Estimated cost for four: $8.13. The gemelli is a Barilla product that is frequently on sale for $1.00 per box, which happens to be what I paid, but if you were to purchase it at regular price, it would run you $1.39, and so we’ll use that number in our math. The olive oil costs 48-cents and the garlic approximately 10-cents. Purchased field tomatoes should cost no more than $3.25/pound, and purchased pesto will run around $3.99 for a 6 ounce jar of Whole Foods 365 Everyday Value store brand, so $2.66 for this use, though homemade, or even a splurge purchase of Sauces n’ Love‘s basil pesto is highly recommended if you have the time, or the extra $1.83 to spare. The Pecorino Romano costs 25-cents, and that’s that. Homemade pesto would run you around $3.72 if you were to purchase the basil, and a mere $1.73 if you have shrub-like basil plants growing at your house, so $9.19 with homemade using purchased basil, or $7.20 with garden basil. Sauces n’ Love basil pesto costs $4.49 for 4.5 ounces, so we’ll roll that whole amount into the total, which gets us to $9.96 – hey, still under ten bucks, people, still under ten bucks.

Dinner tonight: Exactly as described above, only for two people, with rescued garden tomatoes, and with homemade pesto with from-the-garden basil. Estimated cost for two: $3.60 (though if I subtracted the cost of the purchased tomatoes, and factored in the sale-price pasta, it would run us $1.59 for 2. Gardens are good.). JR and I will each enjoy the leftovers for lunch tomorrow, and probably into the next day, for a quarter pound of pasta is hefty enough at dinner time, never mind bogging yourself down with that quantity of noodles at lunch.

10 Comments to As Time and Tomatoes Pass By

  1. Jess says:

    That description of your birthday dip made me want to run from my office cubicle as fast as I can, straight for the ocean! Too bad it is Jersey shore for me, not beautiful New England :)

  2. Amy says:

    Hi Jess!

    Oooh, then you have a little more time for the late summer, early fall swim at the shore! If there was one consolation to it being our first and last visit this year, it was absolutely perfect. One of those days you’re just amazed at how beautiful the world can be. *sigh*

    Take care,

  3. Angry Asian says:

    absolutely stunning description of how your spent your birthday, so glad it was such a lovely one for you!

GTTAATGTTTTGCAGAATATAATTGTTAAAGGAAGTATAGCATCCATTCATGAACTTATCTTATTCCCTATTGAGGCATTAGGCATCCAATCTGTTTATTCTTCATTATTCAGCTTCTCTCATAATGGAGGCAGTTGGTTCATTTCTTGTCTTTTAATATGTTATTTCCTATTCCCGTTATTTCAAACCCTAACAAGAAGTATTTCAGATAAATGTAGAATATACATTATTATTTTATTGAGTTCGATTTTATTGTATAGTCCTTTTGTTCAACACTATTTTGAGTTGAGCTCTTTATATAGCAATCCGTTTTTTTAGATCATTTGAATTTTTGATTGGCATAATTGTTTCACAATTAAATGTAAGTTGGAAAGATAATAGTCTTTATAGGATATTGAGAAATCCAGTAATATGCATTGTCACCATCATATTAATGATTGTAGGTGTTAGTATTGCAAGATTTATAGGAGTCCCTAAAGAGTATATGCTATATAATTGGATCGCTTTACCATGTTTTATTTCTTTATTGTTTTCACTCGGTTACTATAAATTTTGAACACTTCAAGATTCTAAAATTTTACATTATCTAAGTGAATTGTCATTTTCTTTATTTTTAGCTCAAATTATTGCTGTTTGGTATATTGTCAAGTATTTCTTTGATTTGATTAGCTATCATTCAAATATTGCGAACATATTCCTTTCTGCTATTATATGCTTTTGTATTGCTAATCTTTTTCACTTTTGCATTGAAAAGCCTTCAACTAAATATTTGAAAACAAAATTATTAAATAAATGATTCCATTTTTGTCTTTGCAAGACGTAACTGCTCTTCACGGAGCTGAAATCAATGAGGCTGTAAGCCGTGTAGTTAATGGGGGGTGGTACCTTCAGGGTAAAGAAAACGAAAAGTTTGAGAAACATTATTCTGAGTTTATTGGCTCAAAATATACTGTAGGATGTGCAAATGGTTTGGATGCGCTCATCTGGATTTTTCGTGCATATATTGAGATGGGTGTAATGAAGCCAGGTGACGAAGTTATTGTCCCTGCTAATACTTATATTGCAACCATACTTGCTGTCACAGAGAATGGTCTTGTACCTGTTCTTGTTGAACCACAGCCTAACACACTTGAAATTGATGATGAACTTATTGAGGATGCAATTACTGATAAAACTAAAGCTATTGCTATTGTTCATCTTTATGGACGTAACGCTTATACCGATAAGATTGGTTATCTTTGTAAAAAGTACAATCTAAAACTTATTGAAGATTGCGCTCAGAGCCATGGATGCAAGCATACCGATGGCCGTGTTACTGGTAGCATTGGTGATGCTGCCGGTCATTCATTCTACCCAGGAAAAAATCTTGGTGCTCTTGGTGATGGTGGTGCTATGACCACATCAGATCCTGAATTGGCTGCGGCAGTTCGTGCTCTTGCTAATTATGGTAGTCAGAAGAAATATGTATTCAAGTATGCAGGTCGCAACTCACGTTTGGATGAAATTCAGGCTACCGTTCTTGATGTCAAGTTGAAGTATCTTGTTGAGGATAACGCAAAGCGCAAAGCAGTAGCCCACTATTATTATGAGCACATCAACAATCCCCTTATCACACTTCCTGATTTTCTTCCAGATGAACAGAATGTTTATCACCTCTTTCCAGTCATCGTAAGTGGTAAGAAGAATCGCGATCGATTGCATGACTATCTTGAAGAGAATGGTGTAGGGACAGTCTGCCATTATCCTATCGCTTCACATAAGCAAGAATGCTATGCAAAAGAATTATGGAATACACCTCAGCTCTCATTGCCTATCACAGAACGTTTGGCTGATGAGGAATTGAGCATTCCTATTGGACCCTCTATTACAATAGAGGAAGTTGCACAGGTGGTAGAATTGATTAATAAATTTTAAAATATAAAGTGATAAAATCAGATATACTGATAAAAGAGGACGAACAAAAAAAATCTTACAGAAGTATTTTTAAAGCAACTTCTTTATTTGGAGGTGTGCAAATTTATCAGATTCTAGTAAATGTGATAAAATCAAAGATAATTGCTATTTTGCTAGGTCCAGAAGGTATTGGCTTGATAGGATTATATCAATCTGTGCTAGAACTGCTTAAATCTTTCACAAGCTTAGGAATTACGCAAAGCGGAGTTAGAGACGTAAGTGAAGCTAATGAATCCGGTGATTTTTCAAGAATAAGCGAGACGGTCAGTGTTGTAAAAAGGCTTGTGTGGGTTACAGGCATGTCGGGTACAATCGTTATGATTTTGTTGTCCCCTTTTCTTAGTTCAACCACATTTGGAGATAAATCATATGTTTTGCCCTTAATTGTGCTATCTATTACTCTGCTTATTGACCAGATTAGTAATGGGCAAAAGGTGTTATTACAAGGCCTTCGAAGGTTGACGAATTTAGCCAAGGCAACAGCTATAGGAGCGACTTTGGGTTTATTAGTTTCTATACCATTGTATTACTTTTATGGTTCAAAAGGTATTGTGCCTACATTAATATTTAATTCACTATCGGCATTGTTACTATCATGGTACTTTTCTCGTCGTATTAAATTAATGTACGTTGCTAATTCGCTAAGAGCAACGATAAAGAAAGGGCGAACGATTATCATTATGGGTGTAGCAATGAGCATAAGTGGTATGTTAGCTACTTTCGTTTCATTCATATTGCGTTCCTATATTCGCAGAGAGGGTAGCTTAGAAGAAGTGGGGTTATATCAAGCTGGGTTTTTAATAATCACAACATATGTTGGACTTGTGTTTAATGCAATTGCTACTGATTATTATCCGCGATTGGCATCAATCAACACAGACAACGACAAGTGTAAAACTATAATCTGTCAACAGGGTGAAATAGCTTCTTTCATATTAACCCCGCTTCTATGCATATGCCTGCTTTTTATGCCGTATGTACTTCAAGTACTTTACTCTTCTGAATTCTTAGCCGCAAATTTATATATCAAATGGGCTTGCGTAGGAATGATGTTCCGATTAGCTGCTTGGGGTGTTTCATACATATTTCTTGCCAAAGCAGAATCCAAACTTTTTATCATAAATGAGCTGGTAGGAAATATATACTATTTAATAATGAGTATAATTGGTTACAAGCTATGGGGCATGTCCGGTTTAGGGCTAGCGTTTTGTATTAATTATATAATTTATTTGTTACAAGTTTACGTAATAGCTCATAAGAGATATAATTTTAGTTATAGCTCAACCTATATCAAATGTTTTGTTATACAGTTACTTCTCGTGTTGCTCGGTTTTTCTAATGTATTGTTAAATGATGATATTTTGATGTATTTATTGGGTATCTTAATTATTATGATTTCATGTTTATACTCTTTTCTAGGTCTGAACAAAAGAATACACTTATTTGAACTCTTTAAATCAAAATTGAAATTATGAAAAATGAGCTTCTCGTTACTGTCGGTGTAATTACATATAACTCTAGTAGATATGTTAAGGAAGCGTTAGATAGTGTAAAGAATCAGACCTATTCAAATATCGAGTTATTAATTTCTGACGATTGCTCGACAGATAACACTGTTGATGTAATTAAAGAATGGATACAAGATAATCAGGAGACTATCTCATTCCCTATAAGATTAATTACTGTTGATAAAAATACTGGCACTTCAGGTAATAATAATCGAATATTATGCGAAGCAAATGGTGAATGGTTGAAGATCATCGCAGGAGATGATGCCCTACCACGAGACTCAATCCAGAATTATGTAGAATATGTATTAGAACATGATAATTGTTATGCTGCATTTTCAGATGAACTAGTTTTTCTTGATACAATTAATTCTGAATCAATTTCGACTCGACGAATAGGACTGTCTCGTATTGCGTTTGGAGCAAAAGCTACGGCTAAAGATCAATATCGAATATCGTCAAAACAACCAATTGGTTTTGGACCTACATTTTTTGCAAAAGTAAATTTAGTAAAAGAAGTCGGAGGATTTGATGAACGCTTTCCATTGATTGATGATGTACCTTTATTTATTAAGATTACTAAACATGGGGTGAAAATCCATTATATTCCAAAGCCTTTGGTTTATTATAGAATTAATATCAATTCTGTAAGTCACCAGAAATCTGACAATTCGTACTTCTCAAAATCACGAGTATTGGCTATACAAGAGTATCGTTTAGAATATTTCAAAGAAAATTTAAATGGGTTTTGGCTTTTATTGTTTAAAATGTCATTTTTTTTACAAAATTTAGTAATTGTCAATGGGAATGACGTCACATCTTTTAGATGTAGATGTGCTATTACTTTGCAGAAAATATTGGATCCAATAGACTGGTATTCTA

i am a fan of simple dishes like this one, it reminds me of the time i lived in africa and we basically had to make our sauces (of any kind) from scratch. that’s when i realized pasta sauce doesn’t have to come out of jars or cans.

  4. Amy says:


    I am totally coming to Baltimore because we need to have drinks while I listen to you tell more “life in Africa” stories. I’m intrigued more and more with each comment!

    (and birthday was amazing – thank you!)


  5. Kitty Kaufman says:

    Hi Amy,
    Happy Birthday!
    You are a terrific writer.
    Have you seen the paperback “My Life in France,” that Julia wrote with her nephew?
    It might be especially relevant to you as you finish up your book.

  6. Amy says:


    Thank you SO much! That is so nice of you! I haven’t had a chance to read “My Life in France” yet, but expect to get back to regular reading soon, and that is definitely on my list. Perfect timing, really – cooler nights, earlier sunset (so less time in the garden before dinner), and the book will be wrapped up in the next two weeks or so!

    Thanks again!

    Take care,

  7. Rebekka says:

    Ok….I am SOOOO glad you left a comment on my blog, because I am so glad to have found yours! This is exactly what I need for inspiration!!!!

  8. Amy says:

    Hi Rebekka,

    Oh good! I’m so glad! I love your blog – AND, I know you’ll create some amazing things, even on a budget! Can’ t wait to read all about it and see your lovely pictures.

    Take care,

    p.s. for other readers, Rebekka’s blog is Nom de Plume, it’s in the list of blogs I like or click:

  9. Daniel says:

    Happy birthday and congratulations for several things: you hard work on your new cookbook, your wonderful summer’s end, and your gift for writing this wonderful blog. I’m a big fan of anyone who helps spread the truth of how it can be amazingly inexpensive to create healthy and delicious food at home. Keep it going!

    Casual Kitchen

  10. Amy says:

    Hi Daniel,

    Thank you so much on all counts! It’s extremely important to promote inexpensive but good food. As you point out, there’s a mythology that good food has to be expensive, or prepared by chefs, when, in fact, we are all capable of making quality meals at home.

    Thanks again!